VoLTE will help operators regain control of their voice market: OpenCloud
Mobile operators have been shouting about data so much, they are in danger of losing their voice
By Sophie Curtis | Techworld | Published: 13:12, 22 October 2012
Mobile operators' voice revenues are heading south, as customers increasingly choose to use free voice-over-IP (VoIP) services like Skype rather than their regular 2G services. But voice-over-LTE (VoLTE) could be an opportunity for them to steal back market share, according OpenCloud.
As 4G LTE services launch in the UK over the next year, operators will gain access to additional bandwidth and economies of scale that will reduce the delivery costs of data. This means that they will be able to offer high-bandwidth services, like HD video and voice, for a fraction of the cost that they pay now.
Over-the-top (OTT) providers, like Skype and Viber, will also benefit from the low cost of bandwidth – potentially enabling them to take an even greater share of the market. However, Mark Windle, head of marketing at OpenCloud, the open software platform provider for telecoms companies, believes that delivering a complete voice service over LTE is about a lot more than just setting up a connection between handsets.
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Speaking to Techworld, Windle said that VoLTE will provide operators with the opportunity to establish voice and video propositions that the OTT providers simply cannot match, with the provision of voicemail, roaming and interconnect – all the services that subscribers take for granted when using mobile voice.
“There's a difference between using your O2 or your Vodafone service and using Skype. For one thing, you have much broader connectivity. When you make a call using those operator services you can instantly reach about 4 billion people worldwide, whereas when you're using Skype you're limited to the user groups within Skype,” said Windle.
“GSM voice services are also suitable for emergency calls, which is a huge comfort factor for most people. A lot of the reason young kids get phones from their parents is because they can get in touch with them in an emergency. An extension of that is being able to call for an ambulance or the police if you need to.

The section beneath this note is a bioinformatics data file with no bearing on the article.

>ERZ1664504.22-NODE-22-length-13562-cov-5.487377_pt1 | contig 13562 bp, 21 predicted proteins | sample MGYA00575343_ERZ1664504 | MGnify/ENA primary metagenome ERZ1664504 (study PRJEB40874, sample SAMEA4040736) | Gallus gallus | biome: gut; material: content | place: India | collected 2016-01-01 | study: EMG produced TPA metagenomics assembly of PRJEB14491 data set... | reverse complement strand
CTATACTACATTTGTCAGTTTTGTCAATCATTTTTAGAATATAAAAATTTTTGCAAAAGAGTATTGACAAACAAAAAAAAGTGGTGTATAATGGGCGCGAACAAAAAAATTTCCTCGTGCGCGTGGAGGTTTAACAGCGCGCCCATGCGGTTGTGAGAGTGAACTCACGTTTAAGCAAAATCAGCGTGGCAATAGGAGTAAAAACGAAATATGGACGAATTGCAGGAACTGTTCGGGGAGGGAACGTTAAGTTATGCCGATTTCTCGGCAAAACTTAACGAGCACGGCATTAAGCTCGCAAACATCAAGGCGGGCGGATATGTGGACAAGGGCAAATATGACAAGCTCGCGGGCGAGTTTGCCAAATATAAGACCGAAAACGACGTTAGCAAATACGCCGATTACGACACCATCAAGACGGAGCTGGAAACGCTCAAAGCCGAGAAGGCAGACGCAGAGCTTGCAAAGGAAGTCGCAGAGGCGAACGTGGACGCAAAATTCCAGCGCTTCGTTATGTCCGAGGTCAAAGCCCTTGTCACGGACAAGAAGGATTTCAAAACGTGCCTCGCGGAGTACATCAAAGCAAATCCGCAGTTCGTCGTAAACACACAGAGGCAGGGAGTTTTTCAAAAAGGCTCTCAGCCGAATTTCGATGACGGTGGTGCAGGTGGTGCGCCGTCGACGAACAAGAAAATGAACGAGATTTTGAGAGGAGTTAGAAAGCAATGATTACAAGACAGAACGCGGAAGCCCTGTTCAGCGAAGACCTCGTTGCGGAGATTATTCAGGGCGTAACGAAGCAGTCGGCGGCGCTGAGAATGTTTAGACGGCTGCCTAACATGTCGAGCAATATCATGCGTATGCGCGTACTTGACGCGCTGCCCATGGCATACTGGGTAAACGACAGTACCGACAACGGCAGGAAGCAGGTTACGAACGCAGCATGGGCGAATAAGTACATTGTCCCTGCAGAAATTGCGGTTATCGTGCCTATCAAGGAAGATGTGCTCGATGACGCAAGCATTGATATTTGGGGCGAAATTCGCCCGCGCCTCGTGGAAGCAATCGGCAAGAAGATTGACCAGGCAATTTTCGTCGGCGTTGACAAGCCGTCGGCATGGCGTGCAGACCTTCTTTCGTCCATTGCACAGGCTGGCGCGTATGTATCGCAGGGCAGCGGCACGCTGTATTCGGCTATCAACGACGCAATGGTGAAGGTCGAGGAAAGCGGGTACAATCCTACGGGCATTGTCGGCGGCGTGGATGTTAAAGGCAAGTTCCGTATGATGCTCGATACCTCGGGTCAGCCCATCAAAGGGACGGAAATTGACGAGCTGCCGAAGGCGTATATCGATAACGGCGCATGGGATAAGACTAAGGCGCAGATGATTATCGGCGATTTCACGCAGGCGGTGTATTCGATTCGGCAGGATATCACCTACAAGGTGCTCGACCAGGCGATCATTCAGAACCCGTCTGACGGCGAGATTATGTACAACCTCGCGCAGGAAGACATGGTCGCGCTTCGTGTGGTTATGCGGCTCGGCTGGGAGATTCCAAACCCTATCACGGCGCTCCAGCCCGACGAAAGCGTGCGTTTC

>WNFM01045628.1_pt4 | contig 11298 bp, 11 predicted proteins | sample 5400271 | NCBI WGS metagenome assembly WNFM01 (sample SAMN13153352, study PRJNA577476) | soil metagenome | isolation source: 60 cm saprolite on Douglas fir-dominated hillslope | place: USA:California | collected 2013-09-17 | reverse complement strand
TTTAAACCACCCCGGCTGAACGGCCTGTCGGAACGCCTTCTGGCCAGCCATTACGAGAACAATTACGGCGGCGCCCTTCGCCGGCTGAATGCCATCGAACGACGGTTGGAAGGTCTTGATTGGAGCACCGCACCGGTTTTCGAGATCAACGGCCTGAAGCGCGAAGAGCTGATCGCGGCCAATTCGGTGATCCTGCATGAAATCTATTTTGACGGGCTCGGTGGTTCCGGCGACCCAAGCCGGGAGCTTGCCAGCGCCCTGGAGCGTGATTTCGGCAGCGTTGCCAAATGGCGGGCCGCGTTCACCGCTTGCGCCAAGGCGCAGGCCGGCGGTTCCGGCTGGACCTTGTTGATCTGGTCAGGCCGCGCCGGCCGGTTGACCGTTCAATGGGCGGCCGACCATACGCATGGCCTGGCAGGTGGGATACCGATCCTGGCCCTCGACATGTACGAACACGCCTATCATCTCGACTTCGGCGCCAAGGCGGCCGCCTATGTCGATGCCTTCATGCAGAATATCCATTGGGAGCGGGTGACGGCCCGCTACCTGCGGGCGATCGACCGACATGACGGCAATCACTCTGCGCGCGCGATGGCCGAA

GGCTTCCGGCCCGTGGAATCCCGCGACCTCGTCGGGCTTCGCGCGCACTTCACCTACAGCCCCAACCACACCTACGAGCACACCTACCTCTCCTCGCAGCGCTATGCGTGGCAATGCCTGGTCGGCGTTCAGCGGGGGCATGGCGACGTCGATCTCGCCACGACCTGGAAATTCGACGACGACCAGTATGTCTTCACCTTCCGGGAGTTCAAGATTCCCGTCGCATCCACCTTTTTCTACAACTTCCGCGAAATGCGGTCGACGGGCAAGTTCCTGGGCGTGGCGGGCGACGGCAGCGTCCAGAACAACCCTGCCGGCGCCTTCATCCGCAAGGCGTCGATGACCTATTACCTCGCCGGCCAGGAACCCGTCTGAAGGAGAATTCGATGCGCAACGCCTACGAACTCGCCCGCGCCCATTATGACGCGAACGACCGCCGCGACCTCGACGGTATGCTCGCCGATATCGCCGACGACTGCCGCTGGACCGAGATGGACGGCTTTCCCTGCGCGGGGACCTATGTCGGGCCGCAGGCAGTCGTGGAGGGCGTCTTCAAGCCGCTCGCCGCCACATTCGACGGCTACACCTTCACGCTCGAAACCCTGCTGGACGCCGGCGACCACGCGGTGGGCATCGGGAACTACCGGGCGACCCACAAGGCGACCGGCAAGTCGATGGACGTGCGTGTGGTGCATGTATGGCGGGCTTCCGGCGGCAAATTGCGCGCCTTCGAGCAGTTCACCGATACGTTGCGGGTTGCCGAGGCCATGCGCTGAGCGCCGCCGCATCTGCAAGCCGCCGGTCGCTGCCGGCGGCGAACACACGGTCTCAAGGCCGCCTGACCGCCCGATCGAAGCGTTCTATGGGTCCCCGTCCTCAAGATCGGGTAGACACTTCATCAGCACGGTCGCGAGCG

“Furthermore, you get all the other bundled services – so being able to set up call divert, being able to set up your voicemail, and then on top of that there's a whole load of business services as well which provide things like VPN solutions in the network or short-code dialing between closed user groups.”
Windle said there are a whole host of reasons why using your mobile phone is actually a little bit better than VoIP. However, in order to deliver those services more cost effectively, and also compete with the OTT providers on HD voice, the operators need to be looking at LTE.
“They have got to take this existing service and, without losing any of those rich features that it currently has, transport it across to voice-over-LTE,” he said.
This is where OpenCloud comes in. Opencloud offers an open software platform that sits within the heart of the telecoms network and allows operators and third part developers to build new services and applications on top of it.
The platform acts as a service control point for SS7 and IP Multimedia Subsystem (IMS) networks. It provides real-time control of calls, messaging and data, and is also used as an application server.
“Because our platform can connect across both legacy networks and IMS networks simultaneously, it connects to a whole array of network elements – so HLRs or HSSes, switches, messaging centres, subscriber profile databases,” said Windle.
“You have that very flexible array of interconnectivity within our platform, and because it's open and anyone can develop applications, it means that operators don't have to wait for standardised solutions to come down the pipe and then wait for their vendor to implement it.
“They can do their own thing on day one, while the standardisation is going on, and then they have this low cost platform where they can make the changes themselves or ask independent developers to come help them make the changes,” he said.
By adopting a service layer solution that supports IMS for LTE, and which can also connect back to the legacy network service layer, operators will be able to deliver telco-grade call services quickly, simply and at low cost, according to Windle.
These services, connected via guaranteed bandwidth connections and with seamless handover at cell boundaries, come with a quality of service that sets them a league above the OTT alternatives.
“Voice over LTE is very much an afterthought in the industry – very surprising actually, given that voice revenues are still the lion's share of their income. They kind of planned LTE without really thinking about voice.” said Windle.
“Skype will be available over LTE, therefore the operators need to do something that is at least comparable, and that will naturally lead to voice-over-LTE,” he concluded.